Artsy Fartsy

Arts & Crafts for the Urban Hipster

Development, Revitalization and Gentrification April 13, 2006

Filed under: Community — kellyrand @ 2:41 am

The Washington Post has reported several stories on development and revitalization throughout the District. A lot having to do with the on again off again baseball stadium which will displace strippers, yes strippers and five land owners for the construction of the new stadium and the revitalization of the Anacostia waterfront.

A debate is going on concerning the redevelopment of the H street corridor in NE – my neighborhood. Rumors of restoring trolly service to H Street, as well as building a Harris Teeter and several condos behind Union Station, are running rampant. Zoning laws prohibit "fast food" restaurants or those that don't have sit down dinning from opening on H. A Blimpie closed due to this law instead of fighting it and two other restaurants are threatened by the zoning. Allegations of class, race and cultural differences have flamed some of the H street redevelopment debate.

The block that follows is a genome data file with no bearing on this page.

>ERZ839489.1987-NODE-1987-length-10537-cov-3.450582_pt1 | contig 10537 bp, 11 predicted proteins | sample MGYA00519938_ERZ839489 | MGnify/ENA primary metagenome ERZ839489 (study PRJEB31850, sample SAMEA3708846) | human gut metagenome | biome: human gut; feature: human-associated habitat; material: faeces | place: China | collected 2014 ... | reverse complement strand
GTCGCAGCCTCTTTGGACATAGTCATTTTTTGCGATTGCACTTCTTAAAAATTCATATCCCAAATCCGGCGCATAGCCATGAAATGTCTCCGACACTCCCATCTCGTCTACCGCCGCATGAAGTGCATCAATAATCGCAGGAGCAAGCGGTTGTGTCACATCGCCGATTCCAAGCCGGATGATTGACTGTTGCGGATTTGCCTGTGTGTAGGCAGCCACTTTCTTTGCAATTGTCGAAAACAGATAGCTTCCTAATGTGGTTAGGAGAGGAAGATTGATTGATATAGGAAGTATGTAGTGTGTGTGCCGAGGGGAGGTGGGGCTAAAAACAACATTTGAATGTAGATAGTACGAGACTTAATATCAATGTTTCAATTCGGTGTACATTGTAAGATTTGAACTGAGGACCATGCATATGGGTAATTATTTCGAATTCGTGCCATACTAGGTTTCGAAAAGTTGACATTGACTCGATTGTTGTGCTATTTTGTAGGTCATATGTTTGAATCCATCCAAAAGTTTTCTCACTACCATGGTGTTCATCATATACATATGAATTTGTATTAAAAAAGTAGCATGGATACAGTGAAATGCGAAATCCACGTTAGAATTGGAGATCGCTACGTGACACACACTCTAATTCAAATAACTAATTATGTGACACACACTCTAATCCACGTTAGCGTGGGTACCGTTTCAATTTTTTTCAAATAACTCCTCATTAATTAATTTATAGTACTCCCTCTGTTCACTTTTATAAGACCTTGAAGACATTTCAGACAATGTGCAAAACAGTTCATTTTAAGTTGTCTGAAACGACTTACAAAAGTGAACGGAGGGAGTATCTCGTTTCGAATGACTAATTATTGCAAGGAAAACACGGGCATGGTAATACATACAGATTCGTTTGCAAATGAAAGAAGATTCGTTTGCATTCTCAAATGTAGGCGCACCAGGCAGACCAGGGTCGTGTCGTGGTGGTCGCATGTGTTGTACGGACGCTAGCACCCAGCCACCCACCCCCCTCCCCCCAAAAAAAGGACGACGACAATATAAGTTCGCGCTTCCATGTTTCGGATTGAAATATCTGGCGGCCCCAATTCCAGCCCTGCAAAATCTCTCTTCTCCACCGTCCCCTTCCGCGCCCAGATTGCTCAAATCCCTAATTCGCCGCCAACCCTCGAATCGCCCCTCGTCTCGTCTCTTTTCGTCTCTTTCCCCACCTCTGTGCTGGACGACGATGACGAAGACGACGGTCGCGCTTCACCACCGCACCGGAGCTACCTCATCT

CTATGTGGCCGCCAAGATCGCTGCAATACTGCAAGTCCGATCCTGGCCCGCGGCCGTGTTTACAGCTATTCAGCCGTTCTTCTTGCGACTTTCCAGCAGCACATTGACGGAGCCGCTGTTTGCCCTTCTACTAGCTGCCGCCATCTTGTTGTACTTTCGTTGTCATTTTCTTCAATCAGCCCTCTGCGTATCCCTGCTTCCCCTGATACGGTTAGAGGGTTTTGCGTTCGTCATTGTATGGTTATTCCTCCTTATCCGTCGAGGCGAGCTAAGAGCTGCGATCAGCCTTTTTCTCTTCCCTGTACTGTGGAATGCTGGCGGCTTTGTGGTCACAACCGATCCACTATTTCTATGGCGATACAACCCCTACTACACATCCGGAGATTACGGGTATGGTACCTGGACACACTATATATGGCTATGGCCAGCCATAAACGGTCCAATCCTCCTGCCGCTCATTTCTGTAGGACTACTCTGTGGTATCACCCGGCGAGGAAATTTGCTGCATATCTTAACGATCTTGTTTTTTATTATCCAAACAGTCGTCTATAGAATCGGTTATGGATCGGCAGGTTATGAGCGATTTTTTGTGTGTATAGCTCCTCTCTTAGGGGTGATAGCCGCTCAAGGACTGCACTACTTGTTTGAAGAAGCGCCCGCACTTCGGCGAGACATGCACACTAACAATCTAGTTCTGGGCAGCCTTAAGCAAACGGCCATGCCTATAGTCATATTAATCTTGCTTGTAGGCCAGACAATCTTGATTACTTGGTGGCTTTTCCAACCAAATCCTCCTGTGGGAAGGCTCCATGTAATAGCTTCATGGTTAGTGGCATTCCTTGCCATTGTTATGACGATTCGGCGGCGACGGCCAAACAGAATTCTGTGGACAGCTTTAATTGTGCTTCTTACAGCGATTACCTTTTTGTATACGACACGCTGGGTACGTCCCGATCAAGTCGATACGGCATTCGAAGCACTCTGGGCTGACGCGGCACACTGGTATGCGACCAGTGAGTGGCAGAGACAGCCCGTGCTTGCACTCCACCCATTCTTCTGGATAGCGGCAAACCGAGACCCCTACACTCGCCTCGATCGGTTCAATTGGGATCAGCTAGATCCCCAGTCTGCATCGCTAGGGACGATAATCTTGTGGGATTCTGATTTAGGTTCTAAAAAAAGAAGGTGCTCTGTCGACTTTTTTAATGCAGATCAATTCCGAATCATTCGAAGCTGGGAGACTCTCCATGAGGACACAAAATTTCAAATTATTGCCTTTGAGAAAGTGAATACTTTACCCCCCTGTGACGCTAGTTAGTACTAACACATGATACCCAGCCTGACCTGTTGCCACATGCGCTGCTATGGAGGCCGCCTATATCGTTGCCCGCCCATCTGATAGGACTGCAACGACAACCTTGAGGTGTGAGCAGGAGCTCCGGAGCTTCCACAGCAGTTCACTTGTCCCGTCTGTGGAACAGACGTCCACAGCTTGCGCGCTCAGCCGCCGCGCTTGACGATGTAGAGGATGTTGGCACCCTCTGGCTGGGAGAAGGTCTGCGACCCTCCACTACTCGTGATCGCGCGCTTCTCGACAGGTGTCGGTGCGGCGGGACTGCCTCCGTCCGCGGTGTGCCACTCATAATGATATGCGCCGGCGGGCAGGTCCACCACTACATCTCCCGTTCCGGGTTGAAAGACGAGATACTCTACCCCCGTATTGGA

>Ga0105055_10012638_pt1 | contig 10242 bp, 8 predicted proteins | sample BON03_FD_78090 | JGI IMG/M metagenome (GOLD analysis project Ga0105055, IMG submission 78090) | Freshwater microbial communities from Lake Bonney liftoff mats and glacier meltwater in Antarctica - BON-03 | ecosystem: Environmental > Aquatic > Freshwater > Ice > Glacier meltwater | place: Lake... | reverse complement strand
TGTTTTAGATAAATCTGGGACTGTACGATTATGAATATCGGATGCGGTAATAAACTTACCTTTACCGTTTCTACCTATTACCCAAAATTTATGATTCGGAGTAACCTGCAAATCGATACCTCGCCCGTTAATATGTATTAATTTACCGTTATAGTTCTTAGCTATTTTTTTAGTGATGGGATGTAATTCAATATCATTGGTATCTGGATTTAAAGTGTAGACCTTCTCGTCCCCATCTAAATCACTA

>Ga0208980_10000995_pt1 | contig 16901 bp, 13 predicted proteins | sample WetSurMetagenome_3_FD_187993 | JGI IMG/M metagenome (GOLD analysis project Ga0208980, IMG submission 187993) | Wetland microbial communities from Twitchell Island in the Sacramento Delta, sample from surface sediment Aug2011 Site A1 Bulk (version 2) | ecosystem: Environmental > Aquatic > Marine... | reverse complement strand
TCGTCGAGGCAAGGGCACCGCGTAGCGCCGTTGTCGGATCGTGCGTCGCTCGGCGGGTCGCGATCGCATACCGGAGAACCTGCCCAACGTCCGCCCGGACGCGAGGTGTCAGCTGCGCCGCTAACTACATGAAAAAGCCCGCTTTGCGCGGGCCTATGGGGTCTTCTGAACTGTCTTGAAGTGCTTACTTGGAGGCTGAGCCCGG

A friend and I visited the new restaurant Vegetate in Shaw. The food was wonderful, the place gorgeously renovated. What was curious was that it International Lifestyles Boutiquewas surrounded by boarded up row houses. Other businesses speckled the neighborhood but were outnumbered by the rundown row houses.

Another curiosity was the International Lifestyles Boutique, that was about two blocks South. Designer clothing, jewelry, concierge service, rental cars (Bentley and Jags), personal stylists you name it. One dress was $1800! Obviously not catering to the neighborhood.

So what's my point in all this?

I wonder if redevelopment has to be synonymous with gentrification? Do redevelopment projects have to push the poor out to be successful? To get an influx of cash to an area, does revitalization always have to cater to the white upper middle class? And with DC's sordid history of gentrification, is their a way to do community development that is actually good for the community? Taking culture and history into account? Or will this predominately black city fail to integrate the richness of all of its citizens in all of its revitalization projects?

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